Online gaming backlash?

As I discuss in my forthcoming book about the Wire Act (the title is still evolving), the current US “prohibition” of online gaming is encountering significant challenges. This article discusses some of them.

from Business Week:

Now the $7.4 billion online industry, which operates thousands of sites legally outside the U.S., is fighting back against what execs say is a heavy-handed and possibly unconstitutional assault on a free-market enterprise. Casino City Inc., a Louisiana operator of Internet gambling portals, is suing Justice for violating its First Amendment rights. And Internet gambling companies are hiring Washington lobbyists to burnish their image, establish alliances with the $70 billion U.S. wagering business, and tantalize lawmakers with a potential new source of significant tax revenue. “Our revenues are greater than Yahoo!’s. Our profits are greater than Amazon’s. It’s ridiculous,” says Alex Czajkowski, marketing director for Sporting Bet PLC in London, which processed $2.5 billion in wagers last fiscal year for a $39.5 million operating profit.

While many in the U.S. still view gambling as a matter of morals, the tiny island nation of Antigua has managed to turn it into a trade issue. On Nov. 10, Antigua won a World Trade Organization ruling that the U.S. violates international trade rules by, among other things, allowing credit cards to be used for domestic gambling but not online wagering. And Britain is set to liberalize online gambling rules and could allow its operators to accept wagers from U.S. customers.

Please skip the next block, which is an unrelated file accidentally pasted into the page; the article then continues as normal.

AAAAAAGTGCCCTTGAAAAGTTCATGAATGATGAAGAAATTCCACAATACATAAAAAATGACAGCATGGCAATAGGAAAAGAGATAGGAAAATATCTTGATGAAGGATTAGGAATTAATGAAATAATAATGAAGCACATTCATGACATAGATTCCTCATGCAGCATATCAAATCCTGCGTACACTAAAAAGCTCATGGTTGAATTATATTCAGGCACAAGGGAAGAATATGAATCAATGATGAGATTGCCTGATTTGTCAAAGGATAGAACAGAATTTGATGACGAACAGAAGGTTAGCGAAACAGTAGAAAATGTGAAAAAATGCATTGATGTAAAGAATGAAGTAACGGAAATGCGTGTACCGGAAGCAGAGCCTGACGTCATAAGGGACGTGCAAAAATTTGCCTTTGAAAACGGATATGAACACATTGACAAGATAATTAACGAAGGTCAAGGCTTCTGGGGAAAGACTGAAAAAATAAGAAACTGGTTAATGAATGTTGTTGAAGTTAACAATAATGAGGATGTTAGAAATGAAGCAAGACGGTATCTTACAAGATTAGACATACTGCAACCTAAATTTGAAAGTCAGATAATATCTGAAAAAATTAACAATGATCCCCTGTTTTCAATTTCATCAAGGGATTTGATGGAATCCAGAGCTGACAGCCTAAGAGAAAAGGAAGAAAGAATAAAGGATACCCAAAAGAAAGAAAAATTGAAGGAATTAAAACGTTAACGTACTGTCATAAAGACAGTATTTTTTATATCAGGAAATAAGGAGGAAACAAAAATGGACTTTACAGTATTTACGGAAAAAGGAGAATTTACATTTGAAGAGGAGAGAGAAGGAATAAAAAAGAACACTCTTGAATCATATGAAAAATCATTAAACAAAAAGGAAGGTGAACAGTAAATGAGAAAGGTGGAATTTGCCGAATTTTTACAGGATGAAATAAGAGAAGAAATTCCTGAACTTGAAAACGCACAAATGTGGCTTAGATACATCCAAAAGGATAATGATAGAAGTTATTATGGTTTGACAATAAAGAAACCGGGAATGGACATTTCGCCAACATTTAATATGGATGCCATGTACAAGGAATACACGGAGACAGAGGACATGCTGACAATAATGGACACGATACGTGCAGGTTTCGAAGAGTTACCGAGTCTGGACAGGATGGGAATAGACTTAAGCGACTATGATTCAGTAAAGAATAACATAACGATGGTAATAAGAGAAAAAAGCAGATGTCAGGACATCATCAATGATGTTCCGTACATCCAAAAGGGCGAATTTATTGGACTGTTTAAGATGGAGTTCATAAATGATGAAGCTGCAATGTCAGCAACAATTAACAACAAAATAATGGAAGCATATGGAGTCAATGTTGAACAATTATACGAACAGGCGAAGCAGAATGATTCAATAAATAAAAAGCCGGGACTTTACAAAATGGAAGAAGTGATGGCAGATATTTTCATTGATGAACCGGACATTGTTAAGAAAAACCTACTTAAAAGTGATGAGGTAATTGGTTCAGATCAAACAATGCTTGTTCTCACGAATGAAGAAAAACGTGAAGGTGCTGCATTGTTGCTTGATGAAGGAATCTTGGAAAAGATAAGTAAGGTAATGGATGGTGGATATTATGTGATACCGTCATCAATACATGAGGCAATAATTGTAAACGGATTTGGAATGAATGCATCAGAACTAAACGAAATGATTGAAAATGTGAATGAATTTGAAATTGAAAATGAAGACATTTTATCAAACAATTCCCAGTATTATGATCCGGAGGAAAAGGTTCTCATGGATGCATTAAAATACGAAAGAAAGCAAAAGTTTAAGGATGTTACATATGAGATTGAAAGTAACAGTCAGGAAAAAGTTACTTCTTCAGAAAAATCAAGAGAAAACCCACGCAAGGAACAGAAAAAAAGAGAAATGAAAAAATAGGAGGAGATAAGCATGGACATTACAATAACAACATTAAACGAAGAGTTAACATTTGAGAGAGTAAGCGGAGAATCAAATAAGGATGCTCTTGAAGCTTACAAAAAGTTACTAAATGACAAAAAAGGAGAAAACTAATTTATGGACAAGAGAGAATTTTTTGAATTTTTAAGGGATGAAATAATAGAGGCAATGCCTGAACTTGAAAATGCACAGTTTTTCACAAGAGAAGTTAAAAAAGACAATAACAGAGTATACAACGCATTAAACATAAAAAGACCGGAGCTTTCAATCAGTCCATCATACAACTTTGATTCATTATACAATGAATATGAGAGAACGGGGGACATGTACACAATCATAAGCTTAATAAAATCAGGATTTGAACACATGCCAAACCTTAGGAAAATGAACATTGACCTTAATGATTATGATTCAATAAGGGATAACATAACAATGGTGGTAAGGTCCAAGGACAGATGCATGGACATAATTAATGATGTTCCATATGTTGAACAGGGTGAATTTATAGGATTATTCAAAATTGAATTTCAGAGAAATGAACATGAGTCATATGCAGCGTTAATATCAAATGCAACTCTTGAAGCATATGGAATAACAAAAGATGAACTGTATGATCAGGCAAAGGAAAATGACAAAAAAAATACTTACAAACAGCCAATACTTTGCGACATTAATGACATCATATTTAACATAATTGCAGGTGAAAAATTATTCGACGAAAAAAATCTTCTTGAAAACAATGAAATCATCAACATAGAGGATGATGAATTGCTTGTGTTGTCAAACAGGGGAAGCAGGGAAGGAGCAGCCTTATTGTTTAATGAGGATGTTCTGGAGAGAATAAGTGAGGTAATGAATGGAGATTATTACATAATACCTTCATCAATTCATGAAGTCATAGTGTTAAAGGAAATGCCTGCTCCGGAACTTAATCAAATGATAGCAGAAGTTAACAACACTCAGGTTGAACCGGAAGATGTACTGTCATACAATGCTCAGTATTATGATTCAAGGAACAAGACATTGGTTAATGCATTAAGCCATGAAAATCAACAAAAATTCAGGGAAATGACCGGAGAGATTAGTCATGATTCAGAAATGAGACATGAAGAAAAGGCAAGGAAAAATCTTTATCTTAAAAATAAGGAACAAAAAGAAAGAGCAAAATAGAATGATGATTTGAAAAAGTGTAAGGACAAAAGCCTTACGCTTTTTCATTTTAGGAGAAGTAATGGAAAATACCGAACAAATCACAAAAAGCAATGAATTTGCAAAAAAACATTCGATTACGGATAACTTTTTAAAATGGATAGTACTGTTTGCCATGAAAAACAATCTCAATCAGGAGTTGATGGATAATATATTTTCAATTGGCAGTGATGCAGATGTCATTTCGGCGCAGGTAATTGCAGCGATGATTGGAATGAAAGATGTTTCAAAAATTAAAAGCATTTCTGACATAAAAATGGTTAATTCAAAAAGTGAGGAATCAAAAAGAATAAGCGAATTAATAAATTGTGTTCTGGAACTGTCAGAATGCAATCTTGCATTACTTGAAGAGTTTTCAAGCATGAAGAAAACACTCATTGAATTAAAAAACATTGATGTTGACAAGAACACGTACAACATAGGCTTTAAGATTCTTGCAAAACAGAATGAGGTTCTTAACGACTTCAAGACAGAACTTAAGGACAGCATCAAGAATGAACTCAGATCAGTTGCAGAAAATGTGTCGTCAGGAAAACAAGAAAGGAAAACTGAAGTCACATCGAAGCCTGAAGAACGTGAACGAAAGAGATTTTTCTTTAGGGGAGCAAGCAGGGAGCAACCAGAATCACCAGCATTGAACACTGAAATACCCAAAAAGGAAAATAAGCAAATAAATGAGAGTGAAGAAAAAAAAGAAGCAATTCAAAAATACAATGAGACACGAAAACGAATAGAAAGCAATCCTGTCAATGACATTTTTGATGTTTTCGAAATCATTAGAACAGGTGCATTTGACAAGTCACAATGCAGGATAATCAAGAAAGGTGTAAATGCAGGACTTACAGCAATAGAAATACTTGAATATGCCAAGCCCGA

For advocates of click-to-play, the timing could be right. All states but two allow some form of gambling, New Jersey is experimenting with an interactive online lottery, and an Idaho tribe last year won a key court ruling allowing it to sell lottery tickets on the Web. Texas Hold ‘Em is the new national pastime, and World Poker Tournament players boast of using gaming Web sites to hone their skills.

U.S. casino operators say cybergaming is inevitable and reject Justice’s claims that the online industry is rife with fraud. “We frankly find attempts at prohibition to be very shortsighted,” says Alan Feldman, senior vice-president of the MGM Mirage (MGG ) in Las Vegas. Its online gaming site on Britain’s Isle of Man,, folded last year after 21 months because it couldn’t turn a big enough profit. Part of the problem: To avoid risking its Nevada and Mississippi state casino licenses, the site refused wagers from U.S. players, who make up an estimated 70% of the global online take. “It’s clear the public is [gambling online] in ever-greater numbers,” says Feldman. “The logical thing to do is legalize it, regulate it, and tax it.”

Can Online Betting Change Its Luck?

It’s a very good article that is, I think, evidence that more people may be willing to listen to reason on this issue.

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